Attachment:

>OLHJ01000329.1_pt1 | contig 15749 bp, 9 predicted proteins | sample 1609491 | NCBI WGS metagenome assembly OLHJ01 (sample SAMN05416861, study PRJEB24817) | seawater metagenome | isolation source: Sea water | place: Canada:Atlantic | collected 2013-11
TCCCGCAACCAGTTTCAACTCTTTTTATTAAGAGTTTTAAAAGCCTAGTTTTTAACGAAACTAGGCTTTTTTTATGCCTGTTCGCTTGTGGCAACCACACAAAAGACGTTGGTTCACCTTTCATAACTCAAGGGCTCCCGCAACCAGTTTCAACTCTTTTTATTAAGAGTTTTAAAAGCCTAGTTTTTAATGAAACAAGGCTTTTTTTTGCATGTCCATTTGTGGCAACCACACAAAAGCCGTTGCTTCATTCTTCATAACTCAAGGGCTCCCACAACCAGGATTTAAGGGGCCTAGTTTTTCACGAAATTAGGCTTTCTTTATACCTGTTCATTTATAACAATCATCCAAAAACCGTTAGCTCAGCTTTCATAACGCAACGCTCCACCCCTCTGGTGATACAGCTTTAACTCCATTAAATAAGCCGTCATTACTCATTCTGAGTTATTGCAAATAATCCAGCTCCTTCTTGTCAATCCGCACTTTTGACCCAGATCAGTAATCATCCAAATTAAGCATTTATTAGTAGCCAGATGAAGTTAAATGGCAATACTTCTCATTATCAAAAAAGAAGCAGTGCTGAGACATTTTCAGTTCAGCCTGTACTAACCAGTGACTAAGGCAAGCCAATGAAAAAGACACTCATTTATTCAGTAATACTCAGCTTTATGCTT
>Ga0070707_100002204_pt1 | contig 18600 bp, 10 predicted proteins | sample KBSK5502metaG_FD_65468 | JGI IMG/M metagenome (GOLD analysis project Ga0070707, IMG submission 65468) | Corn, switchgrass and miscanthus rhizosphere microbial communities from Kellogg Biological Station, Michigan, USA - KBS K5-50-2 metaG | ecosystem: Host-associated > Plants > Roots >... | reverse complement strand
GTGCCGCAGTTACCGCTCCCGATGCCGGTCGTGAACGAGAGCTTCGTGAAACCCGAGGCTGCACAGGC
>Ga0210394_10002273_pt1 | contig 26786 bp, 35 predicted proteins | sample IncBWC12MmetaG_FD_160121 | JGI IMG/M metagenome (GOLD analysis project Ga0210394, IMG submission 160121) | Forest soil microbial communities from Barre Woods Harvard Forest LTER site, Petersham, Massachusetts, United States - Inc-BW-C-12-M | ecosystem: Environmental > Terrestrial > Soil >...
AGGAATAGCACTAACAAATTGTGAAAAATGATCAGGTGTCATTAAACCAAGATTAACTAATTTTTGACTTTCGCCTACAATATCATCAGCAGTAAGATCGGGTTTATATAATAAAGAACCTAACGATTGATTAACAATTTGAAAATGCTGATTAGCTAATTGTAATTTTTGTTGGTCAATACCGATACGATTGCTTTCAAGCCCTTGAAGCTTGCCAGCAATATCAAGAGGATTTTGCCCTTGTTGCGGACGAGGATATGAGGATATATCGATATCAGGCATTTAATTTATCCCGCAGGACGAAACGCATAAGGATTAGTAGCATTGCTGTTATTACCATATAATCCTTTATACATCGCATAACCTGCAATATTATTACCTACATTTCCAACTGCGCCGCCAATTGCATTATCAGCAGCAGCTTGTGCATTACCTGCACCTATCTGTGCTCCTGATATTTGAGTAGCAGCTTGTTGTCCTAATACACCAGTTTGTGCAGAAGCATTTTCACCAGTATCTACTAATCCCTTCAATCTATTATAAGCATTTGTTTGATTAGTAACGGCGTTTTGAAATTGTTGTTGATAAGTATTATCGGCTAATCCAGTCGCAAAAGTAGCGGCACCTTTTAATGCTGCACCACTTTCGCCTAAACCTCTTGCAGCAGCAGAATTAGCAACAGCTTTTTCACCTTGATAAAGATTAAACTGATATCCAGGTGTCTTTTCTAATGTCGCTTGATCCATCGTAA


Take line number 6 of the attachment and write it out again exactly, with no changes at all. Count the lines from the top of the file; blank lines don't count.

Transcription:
AGGAATAGCACTAACAAATTGTGAAAAATGATCAGGTGTCATTAAACCAAGATTAACTAATTTTTGACTTTCGCCTACAATATCATCAGCAGTAAGATCGGGTTTATATAATAAAGAACCTAACGATTGATTAACAATTTGAAAATGCTGATTAGCTAATTGTAATTTTTGTTGGTCAATACCGATACGATTGCTTTCAAGCCCTTGAAGCTTGCCAGCAATATCAAGAGGATTTTGCCCTTGTTGCGGACGAGGATATGAGGATATATCGATATCAGGCATTTAATTTATCCCGCAGGACGAAACGCATAAGGATTAGTAGCATTGCTGTTATTACCATATAATCCTTTATACATCGCATAACCTGCAATATTATTACCTACATTTCCAACTGCGCCGCCAATTGCATTATCAGCAGCAGCTTGTGCATTACCTGCACCTATCTGTGCTCCTGATATTTGAGTAGCAGCTTGTTGTCCTAATACACCAGTTTGTGCAGAAGCATTTTCACCAGTATCTACTAATCCCTTCAATCTATTATAAGCATTTGTTTGATTAGTAACGGCGTTTTGAAATTGTTGTTGATAAGTATTATCGGCTAATCCAGTCGCAAAAGTAGCGGCACCTTTTAATGCTGCACCACTTTCGCCTAAACCTCTTGCAGCAGCAGAATTAGCAACAGCTTTTTCACCTTGATAAAGATTAAACTGATATCCAGGTGTCTTTTCTAATGTCGCTTGATCCATCGTAA